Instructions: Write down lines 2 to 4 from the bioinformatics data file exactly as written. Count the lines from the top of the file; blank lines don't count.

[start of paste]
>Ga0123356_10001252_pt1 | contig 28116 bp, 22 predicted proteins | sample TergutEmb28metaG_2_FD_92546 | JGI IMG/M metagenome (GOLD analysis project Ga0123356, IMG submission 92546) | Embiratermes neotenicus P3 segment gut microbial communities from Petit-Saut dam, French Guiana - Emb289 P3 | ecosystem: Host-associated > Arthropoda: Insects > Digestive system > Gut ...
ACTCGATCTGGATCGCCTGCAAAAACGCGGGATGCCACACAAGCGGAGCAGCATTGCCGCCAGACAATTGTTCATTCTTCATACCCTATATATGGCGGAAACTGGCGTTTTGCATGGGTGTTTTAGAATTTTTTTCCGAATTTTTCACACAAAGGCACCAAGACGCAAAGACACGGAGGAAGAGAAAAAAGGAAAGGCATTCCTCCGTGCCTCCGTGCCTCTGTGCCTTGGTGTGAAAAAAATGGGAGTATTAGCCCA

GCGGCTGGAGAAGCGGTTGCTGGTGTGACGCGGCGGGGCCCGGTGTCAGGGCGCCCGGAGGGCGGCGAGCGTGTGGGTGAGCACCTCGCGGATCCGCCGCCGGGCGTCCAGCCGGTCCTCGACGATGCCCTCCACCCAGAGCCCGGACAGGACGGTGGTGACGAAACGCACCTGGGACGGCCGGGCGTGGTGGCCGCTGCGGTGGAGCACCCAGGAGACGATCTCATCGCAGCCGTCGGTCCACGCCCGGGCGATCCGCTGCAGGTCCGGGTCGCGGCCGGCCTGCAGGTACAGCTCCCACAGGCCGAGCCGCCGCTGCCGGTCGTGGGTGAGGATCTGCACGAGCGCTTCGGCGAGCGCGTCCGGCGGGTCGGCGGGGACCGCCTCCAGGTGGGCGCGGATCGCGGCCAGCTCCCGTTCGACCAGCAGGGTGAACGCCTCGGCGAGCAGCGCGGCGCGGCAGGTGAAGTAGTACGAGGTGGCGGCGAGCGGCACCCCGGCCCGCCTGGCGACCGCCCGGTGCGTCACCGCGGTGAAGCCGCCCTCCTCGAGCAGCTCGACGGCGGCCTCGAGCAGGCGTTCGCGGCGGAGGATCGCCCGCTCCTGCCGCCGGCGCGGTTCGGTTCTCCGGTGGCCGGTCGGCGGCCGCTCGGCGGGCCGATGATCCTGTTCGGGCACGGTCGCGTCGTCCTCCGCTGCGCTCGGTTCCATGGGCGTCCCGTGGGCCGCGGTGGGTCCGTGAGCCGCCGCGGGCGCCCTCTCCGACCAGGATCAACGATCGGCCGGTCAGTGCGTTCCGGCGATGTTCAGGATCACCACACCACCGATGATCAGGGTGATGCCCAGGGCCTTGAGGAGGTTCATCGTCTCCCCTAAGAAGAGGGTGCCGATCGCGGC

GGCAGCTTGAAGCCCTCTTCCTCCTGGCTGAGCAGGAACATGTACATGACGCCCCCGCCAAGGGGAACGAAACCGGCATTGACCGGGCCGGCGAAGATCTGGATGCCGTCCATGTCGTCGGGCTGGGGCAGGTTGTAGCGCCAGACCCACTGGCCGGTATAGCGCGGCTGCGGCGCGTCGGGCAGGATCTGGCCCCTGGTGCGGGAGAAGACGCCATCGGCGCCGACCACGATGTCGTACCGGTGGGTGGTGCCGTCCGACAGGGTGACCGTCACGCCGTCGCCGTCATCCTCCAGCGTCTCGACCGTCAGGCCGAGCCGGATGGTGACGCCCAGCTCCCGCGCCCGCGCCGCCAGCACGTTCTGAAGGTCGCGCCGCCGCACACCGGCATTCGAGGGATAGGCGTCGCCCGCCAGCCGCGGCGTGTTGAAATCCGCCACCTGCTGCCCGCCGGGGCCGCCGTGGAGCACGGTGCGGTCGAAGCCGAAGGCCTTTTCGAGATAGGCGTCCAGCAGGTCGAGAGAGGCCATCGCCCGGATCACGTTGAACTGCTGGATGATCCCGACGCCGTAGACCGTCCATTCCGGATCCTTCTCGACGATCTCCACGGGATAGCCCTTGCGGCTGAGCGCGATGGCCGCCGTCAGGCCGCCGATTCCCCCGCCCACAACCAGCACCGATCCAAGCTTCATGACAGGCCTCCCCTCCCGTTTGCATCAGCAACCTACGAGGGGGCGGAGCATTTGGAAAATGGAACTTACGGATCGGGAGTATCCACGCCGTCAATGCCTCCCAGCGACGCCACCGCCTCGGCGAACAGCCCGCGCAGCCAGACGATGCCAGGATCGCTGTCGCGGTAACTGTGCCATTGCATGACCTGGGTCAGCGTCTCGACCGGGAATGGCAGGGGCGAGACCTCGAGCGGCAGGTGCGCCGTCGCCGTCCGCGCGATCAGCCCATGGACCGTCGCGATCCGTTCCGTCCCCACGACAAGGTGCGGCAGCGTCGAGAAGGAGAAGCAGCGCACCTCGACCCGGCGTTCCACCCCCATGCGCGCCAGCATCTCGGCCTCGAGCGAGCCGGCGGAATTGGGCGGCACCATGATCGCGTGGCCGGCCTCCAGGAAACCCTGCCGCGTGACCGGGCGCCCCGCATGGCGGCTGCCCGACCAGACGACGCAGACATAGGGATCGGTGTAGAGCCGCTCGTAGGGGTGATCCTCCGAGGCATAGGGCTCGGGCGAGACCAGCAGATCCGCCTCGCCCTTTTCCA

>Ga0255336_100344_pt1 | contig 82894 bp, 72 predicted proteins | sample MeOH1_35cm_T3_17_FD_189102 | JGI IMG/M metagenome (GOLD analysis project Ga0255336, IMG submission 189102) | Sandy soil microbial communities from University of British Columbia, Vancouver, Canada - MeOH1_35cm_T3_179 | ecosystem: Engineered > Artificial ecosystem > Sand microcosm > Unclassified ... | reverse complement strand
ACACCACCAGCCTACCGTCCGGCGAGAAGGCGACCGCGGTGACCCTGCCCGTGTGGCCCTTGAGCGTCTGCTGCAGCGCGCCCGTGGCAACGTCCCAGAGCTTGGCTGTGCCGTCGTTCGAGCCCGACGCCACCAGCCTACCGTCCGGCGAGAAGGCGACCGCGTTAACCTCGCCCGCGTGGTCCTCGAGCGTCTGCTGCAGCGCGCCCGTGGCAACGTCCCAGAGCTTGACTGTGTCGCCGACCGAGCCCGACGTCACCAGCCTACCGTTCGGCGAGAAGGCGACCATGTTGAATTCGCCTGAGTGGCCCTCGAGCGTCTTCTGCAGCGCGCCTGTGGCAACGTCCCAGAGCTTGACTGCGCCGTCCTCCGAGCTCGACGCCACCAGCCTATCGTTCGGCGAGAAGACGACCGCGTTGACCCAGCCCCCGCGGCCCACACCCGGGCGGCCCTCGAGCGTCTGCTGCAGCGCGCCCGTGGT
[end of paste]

ACTCGATCTGGATCGCCTGCAAAAACGCGGGATGCCACACAAGCGGAGCAGCATTGCCGCCAGACAATTGTTCATTCTTCATACCCTATATATGGCGGAAACTGGCGTTTTGCATGGGTGTTTTAGAATTTTTTTCCGAATTTTTCACACAAAGGCACCAAGACGCAAAGACACGGAGGAAGAGAAAAAAGGAAAGGCATTCCTCCGTGCCTCCGTGCCTCTGTGCCTTGGTGTGAAAAAAATGGGAGTATTAGCCCA

GCGGCTGGAGAAGCGGTTGCTGGTGTGACGCGGCGGGGCCCGGTGTCAGGGCGCCCGGAGGGCGGCGAGCGTGTGGGTGAGCACCTCGCGGATCCGCCGCCGGGCGTCCAGCCGGTCCTCGACGATGCCCTCCACCCAGAGCCCGGACAGGACGGTGGTGACGAAACGCACCTGGGACGGCCGGGCGTGGTGGCCGCTGCGGTGGAGCACCCAGGAGACGATCTCATCGCAGCCGTCGGTCCACGCCCGGGCGATCCGCTGCAGGTCCGGGTCGCGGCCGGCCTGCAGGTACAGCTCCCACAGGCCGAGCCGCCGCTGCCGGTCGTGGGTGAGGATCTGCACGAGCGCTTCGGCGAGCGCGTCCGGCGGGTCGGCGGGGACCGCCTCCAGGTGGGCGCGGATCGCGGCCAGCTCCCGTTCGACCAGCAGGGTGAACGCCTCGGCGAGCAGCGCGGCGCGGCAGGTGAAGTAGTACGAGGTGGCGGCGAGCGGCACCCCGGCCCGCCTGGCGACCGCCCGGTGCGTCACCGCGGTGAAGCCGCCCTCCTCGAGCAGCTCGACGGCGGCCTCGAGCAGGCGTTCGCGGCGGAGGATCGCCCGCTCCTGCCGCCGGCGCGGTTCGGTTCTCCGGTGGCCGGTCGGCGGCCGCTCGGCGGGCCGATGATCCTGTTCGGGCACGGTCGCGTCGTCCTCCGCTGCGCTCGGTTCCATGGGCGTCCCGTGGGCCGCGGTGGGTCCGTGAGCCGCCGCGGGCGCCCTCTCCGACCAGGATCAACGATCGGCCGGTCAGTGCGTTCCGGCGATGTTCAGGATCACCACACCACCGATGATCAGGGTGATGCCCAGGGCCTTGAGGAGGTTCATCGTCTCCCCTAAGAAGAGGGTGCCGATCGCGGC

GGCAGCTTGAAGCCCTCTTCCTCCTGGCTGAGCAGGAACATGTACATGACGCCCCCGCCAAGGGGAACGAAACCGGCATTGACCGGGCCGGCGAAGATCTGGATGCCGTCCATGTCGTCGGGCTGGGGCAGGTTGTAGCGCCAGACCCACTGGCCGGTATAGCGCGGCTGCGGCGCGTCGGGCAGGATCTGGCCCCTGGTGCGGGAGAAGACGCCATCGGCGCCGACCACGATGTCGTACCGGTGGGTGGTGCCGTCCGACAGGGTGACCGTCACGCCGTCGCCGTCATCCTCCAGCGTCTCGACCGTCAGGCCGAGCCGGATGGTGACGCCCAGCTCCCGCGCCCGCGCCGCCAGCACGTTCTGAAGGTCGCGCCGCCGCACACCGGCATTCGAGGGATAGGCGTCGCCCGCCAGCCGCGGCGTGTTGAAATCCGCCACCTGCTGCCCGCCGGGGCCGCCGTGGAGCACGGTGCGGTCGAAGCCGAAGGCCTTTTCGAGATAGGCGTCCAGCAGGTCGAGAGAGGCCATCGCCCGGATCACGTTGAACTGCTGGATGATCCCGACGCCGTAGACCGTCCATTCCGGATCCTTCTCGACGATCTCCACGGGATAGCCCTTGCGGCTGAGCGCGATGGCCGCCGTCAGGCCGCCGATTCCCCCGCCCACAACCAGCACCGATCCAAGCTTCATGACAGGCCTCCCCTCCCGTTTGCATCAGCAACCTACGAGGGGGCGGAGCATTTGGAAAATGGAACTTACGGATCGGGAGTATCCACGCCGTCAATGCCTCCCAGCGACGCCACCGCCTCGGCGAACAGCCCGCGCAGCCAGACGATGCCAGGATCGCTGTCGCGGTAACTGTGCCATTGCATGACCTGGGTCAGCGTCTCGACCGGGAATGGCAGGGGCGAGACCTCGAGCGGCAGGTGCGCCGTCGCCGTCCGCGCGATCAGCCCATGGACCGTCGCGATCCGTTCCGTCCCCACGACAAGGTGCGGCAGCGTCGAGAAGGAGAAGCAGCGCACCTCGACCCGGCGTTCCACCCCCATGCGCGCCAGCATCTCGGCCTCGAGCGAGCCGGCGGAATTGGGCGGCACCATGATCGCGTGGCCGGCCTCCAGGAAACCCTGCCGCGTGACCGGGCGCCCCGCATGGCGGCTGCCCGACCAGACGACGCAGACATAGGGATCGGTGTAGAGCCGCTCGTAGGGGTGATCCTCCGAGGCATAGGGCTCGGGCGAGACCAGCAGATCCGCCTCGCCCTTTTCCA